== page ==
All in all, I knew before I purchased this rifle that I'd probably have to hand fit some stuff to it so that's on me and not Classic Firearms or the folks who built my rifle.

Still, the rifle is great, looks nice and is a pretty good value in today's market. I highly recommend Classic Firearms and will probably be doing a lot more business with them in the future.

As always, this is 12-Gauge Chimp signing off.

6 comments:

  1. Have you had a chance to shoot it yet? Just curious because I just ordered one.

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    1. I have not yet had a chance to shoot my gun yet, Jeremy. I've unfortunately been too busy to get out to the range for the past few weeks. As soon as I fire it, I'll update the site with a range report.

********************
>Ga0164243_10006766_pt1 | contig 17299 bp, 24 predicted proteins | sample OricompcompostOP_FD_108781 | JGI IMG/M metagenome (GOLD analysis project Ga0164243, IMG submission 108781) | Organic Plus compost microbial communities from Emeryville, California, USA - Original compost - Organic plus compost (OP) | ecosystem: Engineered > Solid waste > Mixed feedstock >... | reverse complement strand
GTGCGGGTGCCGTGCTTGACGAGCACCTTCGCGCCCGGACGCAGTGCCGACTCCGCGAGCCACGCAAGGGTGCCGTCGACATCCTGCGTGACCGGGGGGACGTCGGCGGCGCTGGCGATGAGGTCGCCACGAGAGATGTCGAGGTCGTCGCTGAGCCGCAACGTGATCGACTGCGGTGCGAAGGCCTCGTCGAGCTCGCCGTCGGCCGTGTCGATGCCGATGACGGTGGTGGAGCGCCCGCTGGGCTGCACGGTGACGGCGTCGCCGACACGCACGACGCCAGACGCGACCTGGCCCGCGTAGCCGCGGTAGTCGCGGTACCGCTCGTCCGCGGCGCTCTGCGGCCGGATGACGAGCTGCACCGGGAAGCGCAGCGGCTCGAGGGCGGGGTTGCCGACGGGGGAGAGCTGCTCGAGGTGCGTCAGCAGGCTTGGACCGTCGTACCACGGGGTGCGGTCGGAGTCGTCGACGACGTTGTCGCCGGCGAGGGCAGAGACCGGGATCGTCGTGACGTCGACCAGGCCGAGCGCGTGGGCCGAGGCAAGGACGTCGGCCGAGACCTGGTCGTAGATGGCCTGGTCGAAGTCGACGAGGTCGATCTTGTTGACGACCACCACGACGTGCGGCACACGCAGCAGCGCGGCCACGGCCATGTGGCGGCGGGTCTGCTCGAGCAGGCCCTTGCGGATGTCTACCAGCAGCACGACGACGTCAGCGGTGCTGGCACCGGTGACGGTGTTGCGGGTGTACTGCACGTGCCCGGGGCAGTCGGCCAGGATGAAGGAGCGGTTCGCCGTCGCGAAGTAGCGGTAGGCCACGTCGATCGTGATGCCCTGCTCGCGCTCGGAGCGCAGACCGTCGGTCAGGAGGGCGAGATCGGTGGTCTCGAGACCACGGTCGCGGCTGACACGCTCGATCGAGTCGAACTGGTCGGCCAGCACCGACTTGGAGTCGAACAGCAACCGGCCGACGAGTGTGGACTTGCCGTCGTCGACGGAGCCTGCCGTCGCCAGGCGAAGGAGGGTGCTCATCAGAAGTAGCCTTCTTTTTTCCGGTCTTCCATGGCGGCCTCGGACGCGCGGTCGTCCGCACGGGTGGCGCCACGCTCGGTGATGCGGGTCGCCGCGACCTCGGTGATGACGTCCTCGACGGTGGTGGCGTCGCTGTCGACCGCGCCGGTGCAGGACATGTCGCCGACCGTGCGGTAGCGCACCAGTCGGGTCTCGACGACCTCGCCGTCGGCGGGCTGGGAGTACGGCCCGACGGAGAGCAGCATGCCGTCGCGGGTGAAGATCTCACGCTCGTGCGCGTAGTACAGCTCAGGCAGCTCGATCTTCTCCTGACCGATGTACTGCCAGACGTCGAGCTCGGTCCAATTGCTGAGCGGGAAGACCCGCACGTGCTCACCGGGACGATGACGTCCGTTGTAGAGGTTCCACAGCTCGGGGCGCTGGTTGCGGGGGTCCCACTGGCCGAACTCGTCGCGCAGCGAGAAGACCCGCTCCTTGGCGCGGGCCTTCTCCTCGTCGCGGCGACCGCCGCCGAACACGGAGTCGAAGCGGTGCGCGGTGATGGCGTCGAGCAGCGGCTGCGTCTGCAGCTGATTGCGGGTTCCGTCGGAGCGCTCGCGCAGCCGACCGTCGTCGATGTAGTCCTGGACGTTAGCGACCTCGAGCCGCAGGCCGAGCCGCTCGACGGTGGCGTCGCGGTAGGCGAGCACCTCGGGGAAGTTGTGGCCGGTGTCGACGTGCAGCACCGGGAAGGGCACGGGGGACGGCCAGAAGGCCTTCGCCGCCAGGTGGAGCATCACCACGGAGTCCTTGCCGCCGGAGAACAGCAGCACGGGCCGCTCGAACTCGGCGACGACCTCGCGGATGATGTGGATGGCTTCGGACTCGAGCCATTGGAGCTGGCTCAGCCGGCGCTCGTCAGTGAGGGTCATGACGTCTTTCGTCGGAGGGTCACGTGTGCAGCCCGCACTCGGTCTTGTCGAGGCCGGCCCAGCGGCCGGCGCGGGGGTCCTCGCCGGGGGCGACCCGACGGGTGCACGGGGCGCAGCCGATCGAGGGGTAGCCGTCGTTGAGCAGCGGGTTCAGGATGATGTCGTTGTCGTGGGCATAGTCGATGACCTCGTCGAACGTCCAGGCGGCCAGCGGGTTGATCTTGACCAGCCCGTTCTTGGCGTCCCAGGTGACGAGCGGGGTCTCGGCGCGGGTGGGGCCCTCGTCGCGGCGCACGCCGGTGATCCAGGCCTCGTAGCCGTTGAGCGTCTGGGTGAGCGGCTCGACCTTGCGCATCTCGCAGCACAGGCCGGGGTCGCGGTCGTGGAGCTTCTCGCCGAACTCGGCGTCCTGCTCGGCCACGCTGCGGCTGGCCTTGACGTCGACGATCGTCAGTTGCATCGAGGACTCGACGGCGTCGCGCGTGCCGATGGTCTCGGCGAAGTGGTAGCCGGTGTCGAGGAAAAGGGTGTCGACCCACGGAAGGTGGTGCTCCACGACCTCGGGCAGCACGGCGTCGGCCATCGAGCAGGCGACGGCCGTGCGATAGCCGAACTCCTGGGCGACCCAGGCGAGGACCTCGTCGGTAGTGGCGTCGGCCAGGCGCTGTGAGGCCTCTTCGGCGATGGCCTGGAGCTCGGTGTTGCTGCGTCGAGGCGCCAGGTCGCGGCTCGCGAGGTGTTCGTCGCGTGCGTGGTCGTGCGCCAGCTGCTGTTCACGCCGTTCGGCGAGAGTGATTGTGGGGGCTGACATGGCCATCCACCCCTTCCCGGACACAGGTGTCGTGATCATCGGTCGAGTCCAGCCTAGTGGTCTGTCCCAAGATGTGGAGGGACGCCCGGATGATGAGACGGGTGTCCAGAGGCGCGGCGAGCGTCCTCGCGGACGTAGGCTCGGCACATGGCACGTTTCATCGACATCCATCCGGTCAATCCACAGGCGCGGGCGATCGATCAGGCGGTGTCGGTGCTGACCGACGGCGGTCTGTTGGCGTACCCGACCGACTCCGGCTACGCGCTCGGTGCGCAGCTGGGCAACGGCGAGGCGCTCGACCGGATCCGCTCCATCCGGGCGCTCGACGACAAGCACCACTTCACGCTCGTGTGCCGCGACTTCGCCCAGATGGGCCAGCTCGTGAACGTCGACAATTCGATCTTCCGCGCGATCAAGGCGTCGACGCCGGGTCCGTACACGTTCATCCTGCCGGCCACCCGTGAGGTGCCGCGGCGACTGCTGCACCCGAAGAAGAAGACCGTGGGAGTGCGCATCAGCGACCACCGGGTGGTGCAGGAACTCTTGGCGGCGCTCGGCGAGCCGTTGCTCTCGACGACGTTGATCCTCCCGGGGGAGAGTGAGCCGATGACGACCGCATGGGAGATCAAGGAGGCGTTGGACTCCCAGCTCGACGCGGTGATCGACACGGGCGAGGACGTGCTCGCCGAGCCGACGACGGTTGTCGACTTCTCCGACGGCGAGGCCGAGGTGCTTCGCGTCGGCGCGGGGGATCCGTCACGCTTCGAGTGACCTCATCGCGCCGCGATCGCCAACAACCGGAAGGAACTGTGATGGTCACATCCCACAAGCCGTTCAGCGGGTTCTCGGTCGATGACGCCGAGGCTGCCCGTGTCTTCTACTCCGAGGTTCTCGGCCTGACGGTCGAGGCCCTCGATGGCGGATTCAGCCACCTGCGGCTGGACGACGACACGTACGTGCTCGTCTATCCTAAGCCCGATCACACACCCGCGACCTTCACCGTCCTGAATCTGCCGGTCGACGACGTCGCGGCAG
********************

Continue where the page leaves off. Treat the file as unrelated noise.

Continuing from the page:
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  2. how about now? did you get a chance to shoot yet?

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    1. Yes I have and it's a pretty good shooter. If you can find them for a fair price (I paid about 550-ish for mine), I'd say grab it before someone else does.

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  3. How is it holding up? Thinking about buying one. Seems like a great deal.

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    1. It's holding up pretty good. The finish on the bolt carrier wears off pretty quickly, but that's to be expected. If you're in the market for a lower cost AK and don't mind doing a little tinkering or hand fitting of parts like handguards or buttstocks, the Hungarian AMD63 from Classic Firearms is a great buy. I know most other AK type rifles seem to be going up in price, but these seem to hover around 450 to 500 dollars.